Ethan R. Okura
Hawai‘i Herald Columnist

The Hawai‘i state Legislature recently passed two bills that will affect our elderly population and their health care. One was Senate Bill 534, the Kupuna Caregivers Act; the other was House Bill 1396, Relating to Community Care Foster Family Homes. Gov. David Ige signed both bills into law.

Kupuna Caregivers Act. One of the biggest challenges facing many people here in Hawai‘i is trying to provide in-home care for their aging and elderly family members while still holding down a full-time job, raising children and otherwise maintaining their own lives. Clients often ask me if there are any government assistance programs for their parent who is not quite at the point where he or she needs to enter a nursing home, but who needs substantial care and supervision in order to remain at home.

Some help was available to our kupuna (elders) prior to the enactment of the Kupuna Caregivers Act, but not much. The Kupuna Caregivers Act, which the Legislature passed this past session and Gov. David Ige recently signed into law, allows a family member who pulls at least double duty as a family caregiver and works full-time (at least 30 hours per week at one or more jobs) to receive benefits of up to $70 per day to hire help. The $70 can be used for transportation, personal care, respite care, adult day care, or chore and homemaker services for their elderly dependent — tasks they would otherwise have to provide themselves. In order to qualify, the elderly dependent care recipient (“kupuna”) must be a U.S. citizen or a legal alien, a Hawai‘i resident and over the age of 60. The kupuna cannot be residing in a skilled nursing facility, assisted living facility, foster care home or other adult residential care facility at the time. Additionally, he or she must be impaired in the performance of at least two activities of daily living or instrumental activities of daily living, or have a cognitive impairment that poses a danger to themselves or others.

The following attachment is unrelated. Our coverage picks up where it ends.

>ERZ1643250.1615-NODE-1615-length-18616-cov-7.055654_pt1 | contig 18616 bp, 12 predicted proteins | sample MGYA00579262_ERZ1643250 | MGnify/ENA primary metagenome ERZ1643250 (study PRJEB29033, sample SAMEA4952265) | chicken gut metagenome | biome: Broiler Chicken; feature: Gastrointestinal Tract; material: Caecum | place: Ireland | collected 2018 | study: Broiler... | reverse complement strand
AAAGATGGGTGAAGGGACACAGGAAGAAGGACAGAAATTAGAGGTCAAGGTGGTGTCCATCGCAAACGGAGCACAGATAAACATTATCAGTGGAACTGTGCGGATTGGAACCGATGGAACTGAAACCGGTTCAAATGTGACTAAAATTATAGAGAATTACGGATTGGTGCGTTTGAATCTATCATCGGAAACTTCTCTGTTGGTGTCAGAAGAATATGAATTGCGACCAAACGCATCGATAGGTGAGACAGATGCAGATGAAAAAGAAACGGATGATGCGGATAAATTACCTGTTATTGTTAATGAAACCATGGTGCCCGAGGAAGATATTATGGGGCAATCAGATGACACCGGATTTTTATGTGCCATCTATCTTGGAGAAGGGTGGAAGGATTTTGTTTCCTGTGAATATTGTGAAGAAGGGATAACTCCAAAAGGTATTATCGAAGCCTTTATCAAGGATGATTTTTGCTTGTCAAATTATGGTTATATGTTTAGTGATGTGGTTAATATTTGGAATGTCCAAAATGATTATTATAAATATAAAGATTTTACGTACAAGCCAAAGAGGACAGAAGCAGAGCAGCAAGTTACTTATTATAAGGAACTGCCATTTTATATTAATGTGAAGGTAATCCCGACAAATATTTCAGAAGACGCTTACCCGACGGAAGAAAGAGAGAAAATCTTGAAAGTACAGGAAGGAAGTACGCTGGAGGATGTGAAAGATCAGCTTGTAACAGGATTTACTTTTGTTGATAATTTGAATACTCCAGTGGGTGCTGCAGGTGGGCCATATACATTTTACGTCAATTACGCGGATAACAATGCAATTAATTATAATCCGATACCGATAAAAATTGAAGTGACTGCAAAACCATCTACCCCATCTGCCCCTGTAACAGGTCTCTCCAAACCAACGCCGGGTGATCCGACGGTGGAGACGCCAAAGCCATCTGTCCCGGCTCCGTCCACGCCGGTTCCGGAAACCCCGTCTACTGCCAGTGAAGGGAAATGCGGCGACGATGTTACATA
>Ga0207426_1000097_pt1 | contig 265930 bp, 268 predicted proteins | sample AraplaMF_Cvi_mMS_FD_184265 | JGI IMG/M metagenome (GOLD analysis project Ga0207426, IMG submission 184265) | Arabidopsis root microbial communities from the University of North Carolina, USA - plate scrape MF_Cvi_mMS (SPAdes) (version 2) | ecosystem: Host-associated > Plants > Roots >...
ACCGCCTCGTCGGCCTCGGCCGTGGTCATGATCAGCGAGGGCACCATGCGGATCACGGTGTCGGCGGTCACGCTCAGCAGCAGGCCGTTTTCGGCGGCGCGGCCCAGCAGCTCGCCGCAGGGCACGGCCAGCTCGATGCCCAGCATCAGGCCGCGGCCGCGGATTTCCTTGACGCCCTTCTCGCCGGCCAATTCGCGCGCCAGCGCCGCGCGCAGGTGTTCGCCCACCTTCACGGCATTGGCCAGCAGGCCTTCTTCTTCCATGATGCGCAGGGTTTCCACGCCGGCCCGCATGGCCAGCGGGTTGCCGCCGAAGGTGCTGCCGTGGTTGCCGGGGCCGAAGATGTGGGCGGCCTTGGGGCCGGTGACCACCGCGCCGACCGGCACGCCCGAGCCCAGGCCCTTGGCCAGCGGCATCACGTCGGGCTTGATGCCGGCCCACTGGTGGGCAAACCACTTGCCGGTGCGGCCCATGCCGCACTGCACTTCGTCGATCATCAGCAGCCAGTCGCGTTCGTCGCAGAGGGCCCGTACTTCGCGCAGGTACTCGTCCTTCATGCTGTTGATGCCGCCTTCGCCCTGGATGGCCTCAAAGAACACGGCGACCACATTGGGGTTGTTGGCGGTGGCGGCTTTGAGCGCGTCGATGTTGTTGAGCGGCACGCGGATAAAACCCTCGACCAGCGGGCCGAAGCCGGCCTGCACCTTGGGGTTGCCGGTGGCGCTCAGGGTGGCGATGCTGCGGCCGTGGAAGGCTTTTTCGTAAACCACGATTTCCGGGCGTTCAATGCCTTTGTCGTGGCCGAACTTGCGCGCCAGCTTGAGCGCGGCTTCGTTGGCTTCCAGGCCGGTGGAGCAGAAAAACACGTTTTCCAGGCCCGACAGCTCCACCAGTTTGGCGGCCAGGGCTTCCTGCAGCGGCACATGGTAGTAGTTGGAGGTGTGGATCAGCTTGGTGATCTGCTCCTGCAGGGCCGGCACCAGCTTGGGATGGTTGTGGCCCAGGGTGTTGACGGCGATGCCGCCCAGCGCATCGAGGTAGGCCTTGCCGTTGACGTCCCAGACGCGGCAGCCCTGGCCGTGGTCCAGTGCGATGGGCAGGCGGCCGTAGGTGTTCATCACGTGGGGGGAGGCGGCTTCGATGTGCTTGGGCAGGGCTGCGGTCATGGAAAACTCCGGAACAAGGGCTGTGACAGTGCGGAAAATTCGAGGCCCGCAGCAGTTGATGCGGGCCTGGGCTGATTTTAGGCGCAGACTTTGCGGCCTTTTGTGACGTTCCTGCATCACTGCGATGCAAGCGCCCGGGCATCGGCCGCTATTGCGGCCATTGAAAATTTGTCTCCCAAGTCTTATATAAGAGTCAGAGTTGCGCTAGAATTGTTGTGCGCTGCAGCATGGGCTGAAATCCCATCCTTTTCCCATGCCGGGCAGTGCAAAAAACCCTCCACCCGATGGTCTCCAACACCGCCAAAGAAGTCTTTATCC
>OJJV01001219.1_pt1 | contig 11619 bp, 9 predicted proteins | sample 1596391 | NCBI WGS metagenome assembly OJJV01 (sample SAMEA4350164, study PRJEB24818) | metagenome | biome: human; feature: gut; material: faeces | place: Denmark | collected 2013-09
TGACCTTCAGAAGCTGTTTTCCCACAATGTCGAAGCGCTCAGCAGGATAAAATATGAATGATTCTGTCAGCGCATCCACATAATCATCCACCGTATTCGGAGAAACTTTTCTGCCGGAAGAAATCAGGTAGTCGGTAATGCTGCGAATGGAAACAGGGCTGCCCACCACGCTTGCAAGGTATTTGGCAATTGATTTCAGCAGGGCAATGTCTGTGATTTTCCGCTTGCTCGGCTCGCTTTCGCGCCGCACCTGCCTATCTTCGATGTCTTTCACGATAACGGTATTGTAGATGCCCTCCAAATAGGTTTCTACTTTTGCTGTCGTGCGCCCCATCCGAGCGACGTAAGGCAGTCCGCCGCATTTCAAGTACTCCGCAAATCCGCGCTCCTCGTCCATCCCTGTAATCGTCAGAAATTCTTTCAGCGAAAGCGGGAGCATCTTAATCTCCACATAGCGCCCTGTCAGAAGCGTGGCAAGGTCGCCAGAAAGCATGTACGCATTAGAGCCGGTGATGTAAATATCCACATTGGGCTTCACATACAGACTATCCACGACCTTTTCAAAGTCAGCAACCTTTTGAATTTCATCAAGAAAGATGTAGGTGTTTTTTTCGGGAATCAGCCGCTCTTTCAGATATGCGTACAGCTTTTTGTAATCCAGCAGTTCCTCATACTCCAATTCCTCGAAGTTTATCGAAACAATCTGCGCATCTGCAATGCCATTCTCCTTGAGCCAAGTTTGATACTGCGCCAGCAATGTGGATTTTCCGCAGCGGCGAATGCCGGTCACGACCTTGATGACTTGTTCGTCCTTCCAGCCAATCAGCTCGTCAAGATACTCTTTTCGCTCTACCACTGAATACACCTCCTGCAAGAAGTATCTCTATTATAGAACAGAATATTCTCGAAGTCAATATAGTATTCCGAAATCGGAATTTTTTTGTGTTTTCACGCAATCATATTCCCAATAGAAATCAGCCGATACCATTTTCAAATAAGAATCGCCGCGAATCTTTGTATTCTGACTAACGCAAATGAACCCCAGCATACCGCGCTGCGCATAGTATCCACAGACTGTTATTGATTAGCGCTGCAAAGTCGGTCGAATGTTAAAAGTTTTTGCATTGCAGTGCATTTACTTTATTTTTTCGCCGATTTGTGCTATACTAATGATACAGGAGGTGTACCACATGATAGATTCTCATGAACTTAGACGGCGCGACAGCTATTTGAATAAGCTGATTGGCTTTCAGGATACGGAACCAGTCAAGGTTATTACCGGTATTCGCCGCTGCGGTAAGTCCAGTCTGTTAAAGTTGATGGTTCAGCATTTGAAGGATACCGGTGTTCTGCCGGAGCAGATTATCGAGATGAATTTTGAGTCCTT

Hawai‘i is the first state in the nation to provide this type of support to caregivers who also have regular day jobs. This is important — in 2015, there were more than 236,000 people over the age of 65 in Hawai‘i. According to AARP, Hawai‘i has 154,000 unpaid family caregivers. The average age of these caregivers — usually married women — is 62. Most of them are caring for a parent or a spouse while still working. The Hawai‘i law allocated up to $600,000 for the Kupuna Caregivers Program for the 2017-2018 fiscal year. While this doesn’t seem like a lot of money given the number of family member caregivers we have, it is a great starting place for a new trial program. The directors of the state Department of Health and the Executive Office on Aging have yet to establish specific rules for the program, but the funds have already been allocated for qualified caregivers with an eligible kupuna care recipient family member.

Relating to Community Care Foster Family Homes. The state of Hawai‘i licenses private care homes called Community Care Foster Family Homes that serve as a family-like home alternative to institutional nursing home settings. These foster homes provide 24-hour living accommodations, including housing, meals, supervision, personal care and assistance with activities of daily living. Generally speaking, each home can house only two or three residents at any given time, only one of which can be a private-pay resident. The other resident or residents must be Medicaid recipients.

The new law allows the Department of Health, in consultation with the Department of Human Services, to make an exception if a husband and wife (or a couple in a civil union) are both private-pay patients and neither is eligible for Medicaid. The Health Department can allow the couple to occupy two private-pay beds in the same foster home under certain conditions. Previously, if neither one of the couple were eligible for Medicaid, the couple could not reside together in the same foster home as private-pay residents.

These two new laws will help for our elderly population and give us more options for providing quality care to the most vulnerable age group in our society.

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Ethan R. Okura received his doctor of jurisprudence degree from Columbia University. The lawyers at Okura & Associates focus their practice on estate planning to protect assets from nursing home costs, probate, estate taxes and creditors.

This column is for general information only. The facts of your case may change the advice given. Do not rely on the information in this column without consulting an estate planning specialist.

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